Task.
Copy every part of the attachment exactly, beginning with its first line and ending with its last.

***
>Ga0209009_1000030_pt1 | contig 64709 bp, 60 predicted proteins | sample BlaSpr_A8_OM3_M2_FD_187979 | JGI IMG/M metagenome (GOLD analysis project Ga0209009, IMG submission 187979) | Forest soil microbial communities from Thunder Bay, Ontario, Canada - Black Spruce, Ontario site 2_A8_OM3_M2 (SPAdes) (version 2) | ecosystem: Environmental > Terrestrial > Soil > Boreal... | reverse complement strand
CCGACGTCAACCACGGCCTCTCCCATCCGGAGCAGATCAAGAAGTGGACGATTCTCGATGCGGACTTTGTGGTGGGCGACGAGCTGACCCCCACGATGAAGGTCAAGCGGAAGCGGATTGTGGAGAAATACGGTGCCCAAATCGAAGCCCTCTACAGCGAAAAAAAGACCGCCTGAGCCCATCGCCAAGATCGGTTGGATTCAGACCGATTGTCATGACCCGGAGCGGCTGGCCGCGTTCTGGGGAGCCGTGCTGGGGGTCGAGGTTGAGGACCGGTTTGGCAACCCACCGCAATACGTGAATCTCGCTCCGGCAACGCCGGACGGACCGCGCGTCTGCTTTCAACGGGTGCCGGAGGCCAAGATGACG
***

>Ga0209009_1000030_pt1 | contig 64709 bp, 60 predicted proteins | sample BlaSpr_A8_OM3_M2_FD_187979 | JGI IMG/M metagenome (GOLD analysis project Ga0209009, IMG submission 187979) | Forest soil microbial communities from Thunder Bay, Ontario, Canada - Black Spruce, Ontario site 2_A8_OM3_M2 (SPAdes) (version 2) | ecosystem: Environmental > Terrestrial > Soil > Boreal... | reverse complement strand
CCGACGTCAACCACGGCCTCTCCCATCCGGAGCAGATCAAGAAGTGGACGATTCTCGATGCGGACTTTGTGGTGGGCGACGAGCTGACCCCCACGATGAAGGTCAAGCGGAAGCGGATTGTGGAGAAATACGGTGCCCAAATCGAAGCCCTCTACAGCGAAAAAAAGACCGCCTGAGCCCATCGCCAAGATCGGTTGGATTCAGACCGATTGTCATGACCCGGAGCGGCTGGCCGCGTTCTGGGGAGCCGTGCTGGGGGTCGAGGTTGAGGACCGGTTTGGCAACCCACCGCAATACGTGAATCTCGCTCCGGCAACGCCGGACGGACCGCGCGTCTGCTTTCAACGGGTGCCGGAGGCCAAGATGACG